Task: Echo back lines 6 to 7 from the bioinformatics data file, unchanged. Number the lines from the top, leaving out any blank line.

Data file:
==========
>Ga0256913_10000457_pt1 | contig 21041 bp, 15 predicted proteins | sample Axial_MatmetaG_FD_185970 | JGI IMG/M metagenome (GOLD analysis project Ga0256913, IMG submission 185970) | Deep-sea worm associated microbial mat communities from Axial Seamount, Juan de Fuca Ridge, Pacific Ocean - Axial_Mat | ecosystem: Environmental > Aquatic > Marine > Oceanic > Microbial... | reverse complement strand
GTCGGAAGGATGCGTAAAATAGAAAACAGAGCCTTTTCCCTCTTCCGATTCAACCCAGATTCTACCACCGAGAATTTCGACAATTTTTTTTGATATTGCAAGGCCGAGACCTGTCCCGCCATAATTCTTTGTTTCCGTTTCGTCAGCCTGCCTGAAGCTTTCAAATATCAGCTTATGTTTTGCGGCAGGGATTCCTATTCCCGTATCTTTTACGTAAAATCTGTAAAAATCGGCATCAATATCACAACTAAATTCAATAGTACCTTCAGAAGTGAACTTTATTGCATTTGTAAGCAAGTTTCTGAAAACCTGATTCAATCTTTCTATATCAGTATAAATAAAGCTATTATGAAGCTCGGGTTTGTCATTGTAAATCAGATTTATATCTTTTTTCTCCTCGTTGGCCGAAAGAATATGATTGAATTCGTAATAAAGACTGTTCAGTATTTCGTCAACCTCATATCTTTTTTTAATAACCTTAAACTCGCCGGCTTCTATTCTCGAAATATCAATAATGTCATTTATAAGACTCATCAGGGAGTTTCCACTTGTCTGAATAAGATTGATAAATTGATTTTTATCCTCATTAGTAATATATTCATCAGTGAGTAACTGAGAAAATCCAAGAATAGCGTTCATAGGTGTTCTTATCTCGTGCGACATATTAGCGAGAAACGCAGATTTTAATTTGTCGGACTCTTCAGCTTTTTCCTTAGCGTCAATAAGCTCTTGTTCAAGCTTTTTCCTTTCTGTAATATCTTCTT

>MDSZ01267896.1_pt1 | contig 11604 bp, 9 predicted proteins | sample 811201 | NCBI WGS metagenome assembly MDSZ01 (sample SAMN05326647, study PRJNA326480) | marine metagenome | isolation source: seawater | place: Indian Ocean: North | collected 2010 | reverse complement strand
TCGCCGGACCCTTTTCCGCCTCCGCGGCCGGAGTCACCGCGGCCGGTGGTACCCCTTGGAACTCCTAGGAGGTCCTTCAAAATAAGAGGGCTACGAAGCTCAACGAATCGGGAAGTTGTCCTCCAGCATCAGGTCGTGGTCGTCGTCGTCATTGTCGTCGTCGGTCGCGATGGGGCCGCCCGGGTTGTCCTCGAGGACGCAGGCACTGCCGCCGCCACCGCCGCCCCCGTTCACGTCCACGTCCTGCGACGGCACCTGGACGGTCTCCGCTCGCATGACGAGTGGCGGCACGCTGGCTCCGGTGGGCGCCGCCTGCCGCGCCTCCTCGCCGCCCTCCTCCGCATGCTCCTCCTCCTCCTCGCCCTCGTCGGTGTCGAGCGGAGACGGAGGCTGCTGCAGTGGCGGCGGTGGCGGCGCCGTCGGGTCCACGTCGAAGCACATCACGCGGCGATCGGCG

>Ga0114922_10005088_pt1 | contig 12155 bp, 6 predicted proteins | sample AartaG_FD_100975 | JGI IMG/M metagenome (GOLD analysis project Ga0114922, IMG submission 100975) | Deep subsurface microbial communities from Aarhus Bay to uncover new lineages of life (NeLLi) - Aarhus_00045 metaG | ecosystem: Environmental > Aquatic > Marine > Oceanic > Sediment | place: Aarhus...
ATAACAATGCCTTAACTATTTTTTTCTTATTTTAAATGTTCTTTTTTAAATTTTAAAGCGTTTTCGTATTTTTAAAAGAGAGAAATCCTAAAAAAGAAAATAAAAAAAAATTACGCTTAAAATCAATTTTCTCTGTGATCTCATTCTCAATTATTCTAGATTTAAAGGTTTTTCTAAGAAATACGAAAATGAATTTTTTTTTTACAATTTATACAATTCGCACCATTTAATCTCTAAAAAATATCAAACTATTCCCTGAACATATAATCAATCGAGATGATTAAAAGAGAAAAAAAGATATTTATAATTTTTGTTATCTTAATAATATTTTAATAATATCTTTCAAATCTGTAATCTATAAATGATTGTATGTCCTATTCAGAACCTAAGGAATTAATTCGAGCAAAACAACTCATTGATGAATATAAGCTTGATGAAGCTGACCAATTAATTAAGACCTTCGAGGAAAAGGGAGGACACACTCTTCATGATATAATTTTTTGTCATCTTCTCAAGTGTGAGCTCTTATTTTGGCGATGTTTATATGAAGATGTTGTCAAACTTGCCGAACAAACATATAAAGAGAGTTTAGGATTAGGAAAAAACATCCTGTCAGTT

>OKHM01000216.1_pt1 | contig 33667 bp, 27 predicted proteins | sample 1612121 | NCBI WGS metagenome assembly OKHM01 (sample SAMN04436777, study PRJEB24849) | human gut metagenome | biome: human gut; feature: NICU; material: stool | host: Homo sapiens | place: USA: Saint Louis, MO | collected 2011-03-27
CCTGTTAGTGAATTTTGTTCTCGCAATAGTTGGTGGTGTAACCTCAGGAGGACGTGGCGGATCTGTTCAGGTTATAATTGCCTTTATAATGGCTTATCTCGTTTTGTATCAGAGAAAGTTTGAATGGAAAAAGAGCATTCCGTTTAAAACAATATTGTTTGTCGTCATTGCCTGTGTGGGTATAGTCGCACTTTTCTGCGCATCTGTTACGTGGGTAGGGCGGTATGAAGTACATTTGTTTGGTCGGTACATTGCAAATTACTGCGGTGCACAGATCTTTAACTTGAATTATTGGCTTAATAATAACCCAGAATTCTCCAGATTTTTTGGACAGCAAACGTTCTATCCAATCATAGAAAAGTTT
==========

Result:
ATAACAATGCCTTAACTATTTTTTTCTTATTTTAAATGTTCTTTTTTAAATTTTAAAGCGTTTTCGTATTTTTAAAAGAGAGAAATCCTAAAAAAGAAAATAAAAAAAAATTACGCTTAAAATCAATTTTCTCTGTGATCTCATTCTCAATTATTCTAGATTTAAAGGTTTTTCTAAGAAATACGAAAATGAATTTTTTTTTTACAATTTATACAATTCGCACCATTTAATCTCTAAAAAATATCAAACTATTCCCTGAACATATAATCAATCGAGATGATTAAAAGAGAAAAAAAGATATTTATAATTTTTGTTATCTTAATAATATTTTAATAATATCTTTCAAATCTGTAATCTATAAATGATTGTATGTCCTATTCAGAACCTAAGGAATTAATTCGAGCAAAACAACTCATTGATGAATATAAGCTTGATGAAGCTGACCAATTAATTAAGACCTTCGAGGAAAAGGGAGGACACACTCTTCATGATATAATTTTTTGTCATCTTCTCAAGTGTGAGCTCTTATTTTGGCGATGTTTATATGAAGATGTTGTCAAACTTGCCGAACAAACATATAAAGAGAGTTTAGGATTAGGAAAAAACATCCTGTCAGTT

>OKHM01000216.1_pt1 | contig 33667 bp, 27 predicted proteins | sample 1612121 | NCBI WGS metagenome assembly OKHM01 (sample SAMN04436777, study PRJEB24849) | human gut metagenome | biome: human gut; feature: NICU; material: stool | host: Homo sapiens | place: USA: Saint Louis, MO | collected 2011-03-27